Spirit of Cardiff – mid-Atlantic drama

Followers of the Company85 Global Challenge Facebook page¬†will note that over the last few weeks, I’ve been taking the occasional look back as we pass various 10th anniversary milestones of the epic voyage that Alan Priddy and I undertook in 2002 in the 33ft RIB Spirit of Cardiff. This time 10 years ago we’d set off from St John’s in Newfoundland, with just a stop in the Azores and five days to our welcome return to Gibraltar. After 100 days, and numerous beatings at the hands of the weather, not to mention a catalogue of other trials and tribulations, Alan, Steve Lloyd and I were physically and mentally exhausted, with weeks of sleep deprivation having taken a serious toll.

Of course, by now we’d overshot the Cable and Wireless Adventurer round the world record by more than three weeks, but provided we made it back to Gibraltar, we would still establish a world record circumnavigation for a powerboat under 50ft. I remember vividly the bright light on the horizon lingering seemingly endlessly throughout my first watch that first night out of St John’s. It was the Hibernia oil platform, and little was I to know at the time just how crucial a role it would play in subsequent events.

The following morning Steve Lloyd complained of feeling unwell, and before we knew it, he was gripped with terrible pains in his chest, and numbness creeping down his left arm. Alan and I realised we had a serious problem on our hands, not least because by now we were 320 miles out in the Atlantic Ocean. And only when we got on the satphone to the Canadian Coastguard did we realise how big a problem that would be.

The nearest Search and Rescue helicopter was a CH-113 Labrador based in Gander. It had a limited range, so it would have to fly from Gander to St John’s, refuel, on to the Hibernia oil platform to refuel again, and then come on to us. But we were a good hundred miles beyond the limit of their range, so we would have to turn back to meet them.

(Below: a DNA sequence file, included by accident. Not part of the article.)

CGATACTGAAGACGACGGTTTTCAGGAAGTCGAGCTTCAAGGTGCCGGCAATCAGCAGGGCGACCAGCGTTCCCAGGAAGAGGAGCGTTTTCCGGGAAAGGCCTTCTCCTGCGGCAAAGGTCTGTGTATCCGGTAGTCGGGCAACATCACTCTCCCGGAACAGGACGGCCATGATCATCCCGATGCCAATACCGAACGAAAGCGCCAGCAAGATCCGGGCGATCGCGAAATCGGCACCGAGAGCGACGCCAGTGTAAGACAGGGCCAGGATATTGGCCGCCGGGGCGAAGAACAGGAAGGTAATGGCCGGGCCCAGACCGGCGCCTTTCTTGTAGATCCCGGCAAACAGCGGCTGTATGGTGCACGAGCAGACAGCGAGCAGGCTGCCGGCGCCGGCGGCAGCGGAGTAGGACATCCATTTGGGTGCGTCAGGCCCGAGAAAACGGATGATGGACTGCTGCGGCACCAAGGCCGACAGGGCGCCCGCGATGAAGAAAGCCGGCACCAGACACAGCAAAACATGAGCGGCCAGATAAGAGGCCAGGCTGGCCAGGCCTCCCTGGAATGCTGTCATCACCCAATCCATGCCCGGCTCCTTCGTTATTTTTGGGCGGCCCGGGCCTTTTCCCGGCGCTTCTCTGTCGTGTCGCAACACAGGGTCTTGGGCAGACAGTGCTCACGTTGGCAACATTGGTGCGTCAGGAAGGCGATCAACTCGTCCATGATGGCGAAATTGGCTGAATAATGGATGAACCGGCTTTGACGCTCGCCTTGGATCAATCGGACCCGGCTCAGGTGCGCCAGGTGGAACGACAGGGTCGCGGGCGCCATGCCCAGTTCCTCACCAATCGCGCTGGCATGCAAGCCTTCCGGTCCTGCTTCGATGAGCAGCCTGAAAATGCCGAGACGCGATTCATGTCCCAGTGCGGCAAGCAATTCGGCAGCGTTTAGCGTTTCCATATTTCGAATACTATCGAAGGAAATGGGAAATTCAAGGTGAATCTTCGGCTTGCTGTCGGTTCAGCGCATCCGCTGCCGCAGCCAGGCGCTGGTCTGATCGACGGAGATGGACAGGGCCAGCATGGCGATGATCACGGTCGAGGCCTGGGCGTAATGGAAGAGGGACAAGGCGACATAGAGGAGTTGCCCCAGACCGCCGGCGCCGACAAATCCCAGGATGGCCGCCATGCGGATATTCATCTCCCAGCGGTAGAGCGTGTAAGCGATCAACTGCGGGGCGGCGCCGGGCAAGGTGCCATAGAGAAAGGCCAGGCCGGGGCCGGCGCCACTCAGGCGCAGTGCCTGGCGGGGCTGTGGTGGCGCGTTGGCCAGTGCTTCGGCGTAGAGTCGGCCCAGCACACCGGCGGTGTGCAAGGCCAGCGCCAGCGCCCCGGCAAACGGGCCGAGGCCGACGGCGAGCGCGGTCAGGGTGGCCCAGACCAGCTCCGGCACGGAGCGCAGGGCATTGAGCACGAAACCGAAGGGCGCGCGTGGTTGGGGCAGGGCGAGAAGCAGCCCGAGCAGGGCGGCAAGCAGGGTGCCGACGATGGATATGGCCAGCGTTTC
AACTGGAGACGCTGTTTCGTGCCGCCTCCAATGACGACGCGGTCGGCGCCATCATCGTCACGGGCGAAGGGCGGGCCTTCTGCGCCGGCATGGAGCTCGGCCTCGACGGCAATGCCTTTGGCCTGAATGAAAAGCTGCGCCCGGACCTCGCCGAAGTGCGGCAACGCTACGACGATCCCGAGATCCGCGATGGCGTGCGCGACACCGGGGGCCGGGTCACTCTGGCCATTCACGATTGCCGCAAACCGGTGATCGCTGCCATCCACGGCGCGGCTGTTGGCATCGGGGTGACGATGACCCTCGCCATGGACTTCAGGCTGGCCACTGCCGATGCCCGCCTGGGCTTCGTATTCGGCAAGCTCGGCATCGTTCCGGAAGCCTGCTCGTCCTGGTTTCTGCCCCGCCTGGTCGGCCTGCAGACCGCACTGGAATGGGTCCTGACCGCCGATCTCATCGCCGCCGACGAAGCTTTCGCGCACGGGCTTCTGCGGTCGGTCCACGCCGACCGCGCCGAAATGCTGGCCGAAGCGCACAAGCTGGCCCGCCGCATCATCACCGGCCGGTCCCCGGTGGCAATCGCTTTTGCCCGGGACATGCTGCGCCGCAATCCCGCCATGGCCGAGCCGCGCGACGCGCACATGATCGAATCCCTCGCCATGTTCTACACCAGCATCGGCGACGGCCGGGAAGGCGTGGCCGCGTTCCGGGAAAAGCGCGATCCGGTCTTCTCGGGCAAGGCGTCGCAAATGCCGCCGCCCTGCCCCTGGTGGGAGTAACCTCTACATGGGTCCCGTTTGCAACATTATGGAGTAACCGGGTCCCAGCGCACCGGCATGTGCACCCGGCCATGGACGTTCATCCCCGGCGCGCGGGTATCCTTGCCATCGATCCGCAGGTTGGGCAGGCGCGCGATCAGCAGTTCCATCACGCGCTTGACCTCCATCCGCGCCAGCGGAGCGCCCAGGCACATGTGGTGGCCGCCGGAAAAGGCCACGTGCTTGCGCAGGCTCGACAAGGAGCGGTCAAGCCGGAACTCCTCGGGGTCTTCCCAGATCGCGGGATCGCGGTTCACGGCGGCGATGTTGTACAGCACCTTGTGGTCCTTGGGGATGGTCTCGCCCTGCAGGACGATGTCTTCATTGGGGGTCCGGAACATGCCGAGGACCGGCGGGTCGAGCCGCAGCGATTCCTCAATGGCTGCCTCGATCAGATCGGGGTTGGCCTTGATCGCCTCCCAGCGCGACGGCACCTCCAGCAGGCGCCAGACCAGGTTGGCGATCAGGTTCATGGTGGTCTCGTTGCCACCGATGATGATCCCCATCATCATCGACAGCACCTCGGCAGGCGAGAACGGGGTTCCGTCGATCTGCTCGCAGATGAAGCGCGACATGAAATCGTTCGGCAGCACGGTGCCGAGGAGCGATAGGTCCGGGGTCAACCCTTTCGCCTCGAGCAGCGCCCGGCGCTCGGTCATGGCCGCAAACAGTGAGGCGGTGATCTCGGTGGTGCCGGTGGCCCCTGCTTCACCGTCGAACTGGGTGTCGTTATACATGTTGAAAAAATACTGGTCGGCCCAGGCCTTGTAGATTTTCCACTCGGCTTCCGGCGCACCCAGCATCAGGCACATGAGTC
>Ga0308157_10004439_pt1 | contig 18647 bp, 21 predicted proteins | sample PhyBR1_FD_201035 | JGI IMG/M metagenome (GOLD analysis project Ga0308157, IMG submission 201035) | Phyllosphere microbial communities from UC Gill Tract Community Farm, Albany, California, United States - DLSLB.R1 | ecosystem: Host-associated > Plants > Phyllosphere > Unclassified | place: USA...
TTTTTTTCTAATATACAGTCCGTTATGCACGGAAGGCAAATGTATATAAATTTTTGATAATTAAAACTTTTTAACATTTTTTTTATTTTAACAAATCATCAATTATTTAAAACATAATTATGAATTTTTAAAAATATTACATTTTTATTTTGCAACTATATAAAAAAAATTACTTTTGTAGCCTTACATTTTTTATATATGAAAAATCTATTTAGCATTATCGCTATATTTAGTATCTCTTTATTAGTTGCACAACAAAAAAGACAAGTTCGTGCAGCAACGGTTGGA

That nine hour journey will remain ingrained in my memory for the rest of my life. In most situations, when someone suffers a heart attack or stroke, medical attention is likely to arrive in minutes. How quickly we closed that gap might determine whether Steve lived or died, and if he lived, what quality of life he might enjoy afterwards. We were in a hurry in a nasty following sea, and Alan drove that boat like a man possessed. There were times when I wondered whether Steve would die, or whether we all would.

The first inkling we had of the huge rescue effort on our behalf was a voice in our radio from a Royal Canadian Air Force C130 Hercules, scrambled from its base in Halifax to act as spotter in order to avoid the helicopter wasting fuel searching for us. Ironically, by now the sea had calmed down, there was a beautiful sunset, and Steve was almost back to his usual chirpy self.

After removing all our aerials and flag pole, and turning the boat into the wind, we could see the Labrador approach us from behind, the downdraught from its twin rotors flattening the sea in a blizzard of spray. Two men were lowered down to us, one of them a paramedic. He confirmed Steve needed immediate hospitalisation, and before we knew it, they were winched up into the helicopter, and Alan and I watched the Labrador depart along with the Hercules, which had been circling overhead.

By now there was no question of Alan and me turning back on track towards the Azores – we wouldn’t have had the fuel, and of course we were more concerned about Steve, so we started on what would be an overnight return to St John’s. The guys in the Hercules called us up to invite us for a drink (they were going to spend the night in St John’s before heading back to Halifax, but we wouldn’t get back in time for that), and to tell us they’d shot some spectacular video of the rescue. Sadly we never got to see that, but my own video is – though I say so myself – also pretty spectacular, even if it was an ending we couldn’t possibly have imagined. You can see the full documentary here.

The postscript to it all is that Steve had indeed suffered a heart attack, and after surgery he was fine. Despite exhortations from many, Alan and I decided it wouldn’t be prudent to continue Spirit’s journey. A crew of two for a major ocean crossing wouldn’t be particularly sensible, and besides, neither of us was really up to it anyway.

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